Last week, the People’s Liberation Army Navy (PLAN) reached a major milestone with the launch of its third aircraft carrier. Named Fujian after the Chinese province that sits directly across from Taiwan, it is China’s largest and most powerful warship built to date. The Type 003 flattop left its drydock at a shipyard outside Shanghai on Friday.
While it won’t enter service for a few more years, when it eventually does, Fujian will be equipped with the latest weaponry and aircraft-launching technology. The warship is part of Chinese President Xi Jinping’s efforts to make the PLAN a world-class navy that can project power around the world.
Yet, as Sam Roggeveen, director of the Lowy Institute’s International Security Program in Sydney, recently wrote for Foreign Policy, “Beijing can’t challenge U.S. naval power directly yet.”
The Type 003 carrier, Roggeveen explained, is a “big improvement,” but it hardly compares to the U.S. Navy’s Nimitz-class, which is already being replaced by the even larger and more advanced Gerald R. Ford-class supercarriers.
Reaching naval parity with the United States will require another Chinese “great leap forward,” and that is where the Type 004 aircraft carrier could come into play. Though specific details on the vessel remain light, it was back in February 2018 that the Chinese State Shipbuilding Corporation (CSSC) announced that it had started development on a nuclear-powered carrier that could help the PLAN “realize its strategic transformation and combat-readiness capability in deep waters and open oceans by 2025.”
A Larger Aircraft Carrier Coming Soon?
It has also been reported that this fourth carrier would be even larger than the Type 003, and could displace between 90,000 and 100,000 tons – which would make it comparable in size to the USS Navy’s Nimitz-class as well as the new Gerald R. Ford-class carriers. Yet, it is worth noting that the U.S. Navy currently operates 10 of the former vessels, while the lead vessel of the latter is now scheduled for her maiden deployment later this year. The U.S. Navy is also on track to replace the Nimitz-class on a one-for-one basis with the newer vessels, while there have even been plans to extend the life of the aging carriers to increase the U.S. Navy’s ability to project power around the globe.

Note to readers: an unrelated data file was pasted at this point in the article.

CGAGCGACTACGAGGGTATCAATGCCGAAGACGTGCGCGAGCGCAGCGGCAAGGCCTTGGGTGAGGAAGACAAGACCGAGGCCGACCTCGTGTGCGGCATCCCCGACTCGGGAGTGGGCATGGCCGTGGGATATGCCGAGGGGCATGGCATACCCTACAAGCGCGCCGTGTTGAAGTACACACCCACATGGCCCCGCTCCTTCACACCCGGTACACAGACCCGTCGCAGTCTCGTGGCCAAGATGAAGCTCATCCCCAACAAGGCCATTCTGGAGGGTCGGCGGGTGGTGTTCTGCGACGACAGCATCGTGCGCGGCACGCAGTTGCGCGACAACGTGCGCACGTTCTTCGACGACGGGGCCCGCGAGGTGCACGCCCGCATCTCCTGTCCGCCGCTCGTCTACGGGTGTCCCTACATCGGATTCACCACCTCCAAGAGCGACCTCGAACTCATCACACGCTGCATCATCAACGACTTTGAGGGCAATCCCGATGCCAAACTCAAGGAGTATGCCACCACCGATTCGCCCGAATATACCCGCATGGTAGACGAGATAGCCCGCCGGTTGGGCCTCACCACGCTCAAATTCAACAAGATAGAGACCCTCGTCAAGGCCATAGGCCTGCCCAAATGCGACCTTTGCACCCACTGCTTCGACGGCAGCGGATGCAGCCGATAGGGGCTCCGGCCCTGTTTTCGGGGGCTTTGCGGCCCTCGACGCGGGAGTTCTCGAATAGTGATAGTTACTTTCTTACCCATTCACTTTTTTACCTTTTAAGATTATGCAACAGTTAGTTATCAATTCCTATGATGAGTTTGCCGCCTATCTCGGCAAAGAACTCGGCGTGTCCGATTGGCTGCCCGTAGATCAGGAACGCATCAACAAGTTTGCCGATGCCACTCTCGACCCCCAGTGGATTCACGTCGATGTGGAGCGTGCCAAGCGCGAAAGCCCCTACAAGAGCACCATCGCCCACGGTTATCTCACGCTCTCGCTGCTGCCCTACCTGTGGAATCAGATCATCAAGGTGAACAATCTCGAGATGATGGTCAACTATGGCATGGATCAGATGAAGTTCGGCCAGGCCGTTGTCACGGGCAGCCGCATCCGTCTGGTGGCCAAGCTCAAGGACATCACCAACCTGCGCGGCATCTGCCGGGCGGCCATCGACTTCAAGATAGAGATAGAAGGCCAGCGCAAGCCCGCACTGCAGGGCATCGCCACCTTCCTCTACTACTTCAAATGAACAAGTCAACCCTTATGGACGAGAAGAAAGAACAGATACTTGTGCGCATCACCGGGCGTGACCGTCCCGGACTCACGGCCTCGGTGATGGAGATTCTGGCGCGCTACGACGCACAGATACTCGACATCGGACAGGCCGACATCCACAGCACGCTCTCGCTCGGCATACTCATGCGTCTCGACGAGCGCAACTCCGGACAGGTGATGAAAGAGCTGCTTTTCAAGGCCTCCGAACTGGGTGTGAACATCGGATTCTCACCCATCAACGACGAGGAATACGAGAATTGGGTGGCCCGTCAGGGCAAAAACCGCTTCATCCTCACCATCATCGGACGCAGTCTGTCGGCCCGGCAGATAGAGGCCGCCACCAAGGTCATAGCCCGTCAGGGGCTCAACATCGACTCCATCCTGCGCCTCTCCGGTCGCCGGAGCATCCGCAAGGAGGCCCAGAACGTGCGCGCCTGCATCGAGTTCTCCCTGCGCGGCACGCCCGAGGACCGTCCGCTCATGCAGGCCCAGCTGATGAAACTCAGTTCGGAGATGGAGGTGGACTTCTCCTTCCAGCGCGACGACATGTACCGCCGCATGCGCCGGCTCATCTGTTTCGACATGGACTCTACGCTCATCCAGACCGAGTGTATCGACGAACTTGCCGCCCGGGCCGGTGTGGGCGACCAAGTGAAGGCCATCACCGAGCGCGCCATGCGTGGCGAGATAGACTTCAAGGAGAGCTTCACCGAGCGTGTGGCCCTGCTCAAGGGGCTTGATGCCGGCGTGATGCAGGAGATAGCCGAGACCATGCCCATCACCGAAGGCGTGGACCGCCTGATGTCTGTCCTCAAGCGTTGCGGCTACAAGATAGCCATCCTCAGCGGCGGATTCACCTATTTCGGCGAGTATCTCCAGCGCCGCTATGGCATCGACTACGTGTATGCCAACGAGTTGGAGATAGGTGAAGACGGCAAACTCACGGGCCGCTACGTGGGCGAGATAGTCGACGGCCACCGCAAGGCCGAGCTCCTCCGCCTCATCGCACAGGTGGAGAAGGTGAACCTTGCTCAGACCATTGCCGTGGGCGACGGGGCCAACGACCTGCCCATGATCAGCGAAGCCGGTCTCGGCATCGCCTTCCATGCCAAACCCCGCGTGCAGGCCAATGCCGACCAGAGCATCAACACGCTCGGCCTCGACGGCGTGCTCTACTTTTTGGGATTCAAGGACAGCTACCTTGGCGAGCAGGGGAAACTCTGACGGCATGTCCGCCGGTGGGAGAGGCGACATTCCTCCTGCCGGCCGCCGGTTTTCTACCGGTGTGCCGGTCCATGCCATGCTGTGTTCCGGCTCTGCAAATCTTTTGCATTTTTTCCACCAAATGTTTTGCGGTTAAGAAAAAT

The PLAN has a lot of catching up to do, but Beijing has embarked on an aggressive naval shipbuilding program, which includes building six carrier battle groups by 2035. China had been rapidly expanding its carrier program since it acquired its first carrier, the Type 001, from Ukraine nearly 25 years ago. The former Soviet Navy aircraft cruiser was rebuilt and commissioned as the Liaoning a decade ago, and it was followed by the construction of the Type 002 Shandong, the first domestically-built Chinese carrier.
The Type 003 was the first indigenously designed and built carrier, but it will be the Type 004 that could matter most. The lead vessel could be completed by the end of the decade, while three additional vessels could quickly follow. The warships could provide Beijing with the same force projection that the U.S. Navy carriers offer, but could also be used to support any potential invasion of Taiwan – which the Chinese Communist Party maintains is a breakaway province to be brought back into the fold.
Most worrisome for the U.S. is the fact that the Type 004 has the potential to “leapfrog” current aircraft carrier technology as it could be equipped with advanced weapons including lasers and rail guns – and those programs are already being fast-tracked. Currently, only the United States and France operate nuclear-powered warships, but when China (eventually) joins that small club, it should be seen as a serious threat and a great leap forward for Beijing.
Now a Senior Editor for 1945, Peter Suciu is a Michigan-based writer who has contributed to more than four dozen magazines, newspapers and websites. He regularly writes about military hardware, firearms history, cybersecurity and international affairs. Peter is also a Contributing Writer for Forbes.